Released on February 29, 2016
Finance Minister Kevin Doherty today said provincial revenues took a big hit in 2015-16 because of the dramatic drop in oil prices but global economic recovery over the next few years coupled with Saskatchewan’s strong economic fundamentals means the province’s finances are expected to improve. Doherty released the 2015-16 Budget Update and Four Year Forecast today.
The Government of Saskatchewan is forecasting a deficit of $427 million for the 2015-16 fiscal year. The deficit projection is $165 million larger than the $262 million deficit forecast at mid-year.
“We have seen significant and sustained declines in oil prices impacting our revenue,” Doherty said. “While we have forecast a deficit this year and anticipate a more modest deficit next year due to continued low commodity prices and a weak global economy, our four year forecast projects improvement and a return to surplus in 2017-18.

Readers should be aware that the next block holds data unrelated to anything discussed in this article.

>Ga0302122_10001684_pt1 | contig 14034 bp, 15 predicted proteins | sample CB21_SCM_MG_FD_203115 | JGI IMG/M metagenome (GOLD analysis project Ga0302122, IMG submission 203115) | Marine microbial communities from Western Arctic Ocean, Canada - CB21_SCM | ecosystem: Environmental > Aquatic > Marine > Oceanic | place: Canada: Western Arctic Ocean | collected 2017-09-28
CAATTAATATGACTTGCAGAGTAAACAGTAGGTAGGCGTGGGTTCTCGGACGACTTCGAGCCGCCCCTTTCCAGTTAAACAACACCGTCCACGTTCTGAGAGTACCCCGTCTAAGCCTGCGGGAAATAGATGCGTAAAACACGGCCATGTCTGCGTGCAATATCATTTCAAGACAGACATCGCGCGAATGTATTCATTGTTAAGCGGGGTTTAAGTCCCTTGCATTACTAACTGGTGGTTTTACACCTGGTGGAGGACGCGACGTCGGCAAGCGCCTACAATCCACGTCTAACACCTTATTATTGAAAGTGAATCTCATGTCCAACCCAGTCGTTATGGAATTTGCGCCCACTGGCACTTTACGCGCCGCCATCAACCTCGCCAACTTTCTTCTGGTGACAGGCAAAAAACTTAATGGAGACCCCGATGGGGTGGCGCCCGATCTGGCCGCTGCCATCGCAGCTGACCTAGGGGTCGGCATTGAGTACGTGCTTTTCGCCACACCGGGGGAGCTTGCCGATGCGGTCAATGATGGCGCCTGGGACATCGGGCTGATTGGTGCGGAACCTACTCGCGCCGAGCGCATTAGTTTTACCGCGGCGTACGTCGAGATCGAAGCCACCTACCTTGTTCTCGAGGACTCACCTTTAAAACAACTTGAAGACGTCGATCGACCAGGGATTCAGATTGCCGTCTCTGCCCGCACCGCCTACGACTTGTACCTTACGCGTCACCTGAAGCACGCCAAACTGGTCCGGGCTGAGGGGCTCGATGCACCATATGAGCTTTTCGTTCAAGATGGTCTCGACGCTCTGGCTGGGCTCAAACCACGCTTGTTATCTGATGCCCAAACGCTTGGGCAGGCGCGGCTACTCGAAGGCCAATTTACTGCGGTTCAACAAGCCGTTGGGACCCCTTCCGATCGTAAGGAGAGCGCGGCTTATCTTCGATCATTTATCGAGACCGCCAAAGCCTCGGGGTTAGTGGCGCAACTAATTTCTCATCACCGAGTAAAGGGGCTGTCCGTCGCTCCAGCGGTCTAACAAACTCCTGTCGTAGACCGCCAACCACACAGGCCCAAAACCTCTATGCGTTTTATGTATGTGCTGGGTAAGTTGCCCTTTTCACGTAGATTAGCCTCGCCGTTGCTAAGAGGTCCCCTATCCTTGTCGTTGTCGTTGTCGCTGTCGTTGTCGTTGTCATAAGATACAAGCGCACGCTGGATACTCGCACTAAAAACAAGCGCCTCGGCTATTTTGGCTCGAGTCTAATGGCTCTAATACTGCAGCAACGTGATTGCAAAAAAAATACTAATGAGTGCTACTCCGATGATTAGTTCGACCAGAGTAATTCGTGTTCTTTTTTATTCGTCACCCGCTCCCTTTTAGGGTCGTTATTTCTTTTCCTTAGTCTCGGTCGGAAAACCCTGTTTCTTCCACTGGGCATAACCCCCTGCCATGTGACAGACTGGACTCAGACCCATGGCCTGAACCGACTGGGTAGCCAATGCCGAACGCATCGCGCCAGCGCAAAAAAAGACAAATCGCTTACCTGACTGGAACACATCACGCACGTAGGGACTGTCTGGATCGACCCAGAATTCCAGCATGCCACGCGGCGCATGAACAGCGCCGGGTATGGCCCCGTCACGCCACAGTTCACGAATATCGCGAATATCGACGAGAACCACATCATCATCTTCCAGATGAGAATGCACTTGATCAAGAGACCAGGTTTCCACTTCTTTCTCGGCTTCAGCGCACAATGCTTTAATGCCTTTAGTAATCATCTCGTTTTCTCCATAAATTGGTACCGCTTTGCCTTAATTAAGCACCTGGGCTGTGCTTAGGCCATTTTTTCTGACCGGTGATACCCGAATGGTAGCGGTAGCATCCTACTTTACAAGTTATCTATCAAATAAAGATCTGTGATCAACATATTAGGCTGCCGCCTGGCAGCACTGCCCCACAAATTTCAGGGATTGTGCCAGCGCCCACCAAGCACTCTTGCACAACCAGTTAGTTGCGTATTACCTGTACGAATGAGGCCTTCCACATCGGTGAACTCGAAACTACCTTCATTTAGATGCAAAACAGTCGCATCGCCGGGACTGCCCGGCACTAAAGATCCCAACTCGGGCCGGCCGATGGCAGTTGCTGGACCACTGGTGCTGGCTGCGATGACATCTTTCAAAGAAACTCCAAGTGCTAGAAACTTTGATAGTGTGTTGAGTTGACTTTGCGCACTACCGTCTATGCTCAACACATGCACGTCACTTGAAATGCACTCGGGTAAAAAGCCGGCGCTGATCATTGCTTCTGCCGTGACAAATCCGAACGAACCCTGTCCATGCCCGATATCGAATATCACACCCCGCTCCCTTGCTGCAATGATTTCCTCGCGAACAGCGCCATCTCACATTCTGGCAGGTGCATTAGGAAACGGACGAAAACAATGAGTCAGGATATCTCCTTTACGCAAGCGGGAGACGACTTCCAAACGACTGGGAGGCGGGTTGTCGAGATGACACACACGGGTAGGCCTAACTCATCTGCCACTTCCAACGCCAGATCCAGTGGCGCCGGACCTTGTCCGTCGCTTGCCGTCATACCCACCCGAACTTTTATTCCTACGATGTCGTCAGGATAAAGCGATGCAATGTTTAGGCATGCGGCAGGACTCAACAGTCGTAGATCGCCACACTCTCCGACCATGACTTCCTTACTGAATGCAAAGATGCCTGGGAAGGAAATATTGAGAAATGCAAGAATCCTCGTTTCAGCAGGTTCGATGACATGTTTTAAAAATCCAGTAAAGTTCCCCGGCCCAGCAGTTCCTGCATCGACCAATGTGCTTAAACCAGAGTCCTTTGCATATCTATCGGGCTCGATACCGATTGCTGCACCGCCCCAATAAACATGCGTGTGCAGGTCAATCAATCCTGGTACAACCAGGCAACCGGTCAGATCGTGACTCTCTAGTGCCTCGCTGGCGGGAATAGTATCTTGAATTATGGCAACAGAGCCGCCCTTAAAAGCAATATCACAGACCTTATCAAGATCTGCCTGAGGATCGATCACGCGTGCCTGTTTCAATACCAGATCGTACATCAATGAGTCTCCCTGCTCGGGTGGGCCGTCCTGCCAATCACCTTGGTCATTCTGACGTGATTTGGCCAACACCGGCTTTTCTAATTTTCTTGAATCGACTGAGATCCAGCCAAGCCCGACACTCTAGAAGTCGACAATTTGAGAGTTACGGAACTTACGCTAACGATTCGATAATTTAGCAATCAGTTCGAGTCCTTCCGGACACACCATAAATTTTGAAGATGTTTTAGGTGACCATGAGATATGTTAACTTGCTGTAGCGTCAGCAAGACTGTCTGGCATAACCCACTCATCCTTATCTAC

“As revenues recover, our government will continue to control spending in order to ensure a return to surplus. Our goal is to maintain overall spending increases of 2.3 per cent per year, which is about the same rate that we have averaged over the past few years.”
Revenue at third quarter is down $158 million from mid-year and $428 million from budget. Revenue from non-renewable resources is down $617 million from the budget, reflecting lower than expected oil and potash prices, partially offset by the lower Canadian dollar. Expense is up about $7 million from mid-year and $106 million from budget, including a $100 million increase to fight forest fires and associated expense.
“Apart from the unprecedented forest fire costs, we were able to control spending and come in right on target on the expense side,” Doherty said. “That’s the side of the ledger government can control. The challenge is on the side we can’t control – the revenue side – and the huge drop in the oil price.
“We will continue to control spending while ensuring we provide the resources necessary for quality government services in areas like health, education and infrastructure.”
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